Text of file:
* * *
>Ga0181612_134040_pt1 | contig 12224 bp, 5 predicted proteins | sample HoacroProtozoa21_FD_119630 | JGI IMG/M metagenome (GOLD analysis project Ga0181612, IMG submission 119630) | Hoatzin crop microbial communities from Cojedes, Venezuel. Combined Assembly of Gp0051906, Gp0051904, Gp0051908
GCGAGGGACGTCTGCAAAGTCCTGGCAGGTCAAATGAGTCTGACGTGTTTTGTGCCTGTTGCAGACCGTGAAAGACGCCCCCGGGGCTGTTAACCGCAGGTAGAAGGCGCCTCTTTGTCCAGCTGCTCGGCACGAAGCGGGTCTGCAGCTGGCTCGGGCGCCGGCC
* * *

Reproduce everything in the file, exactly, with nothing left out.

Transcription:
>Ga0181612_134040_pt1 | contig 12224 bp, 5 predicted proteins | sample HoacroProtozoa21_FD_119630 | JGI IMG/M metagenome (GOLD analysis project Ga0181612, IMG submission 119630) | Hoatzin crop microbial communities from Cojedes, Venezuel. Combined Assembly of Gp0051906, Gp0051904, Gp0051908
GCGAGGGACGTCTGCAAAGTCCTGGCAGGTCAAATGAGTCTGACGTGTTTTGTGCCTGTTGCAGACCGTGAAAGACGCCCCCGGGGCTGTTAACCGCAGGTAGAAGGCGCCTCTTTGTCCAGCTGCTCGGCACGAAGCGGGTCTGCAGCTGGCTCGGGCGCCGGCC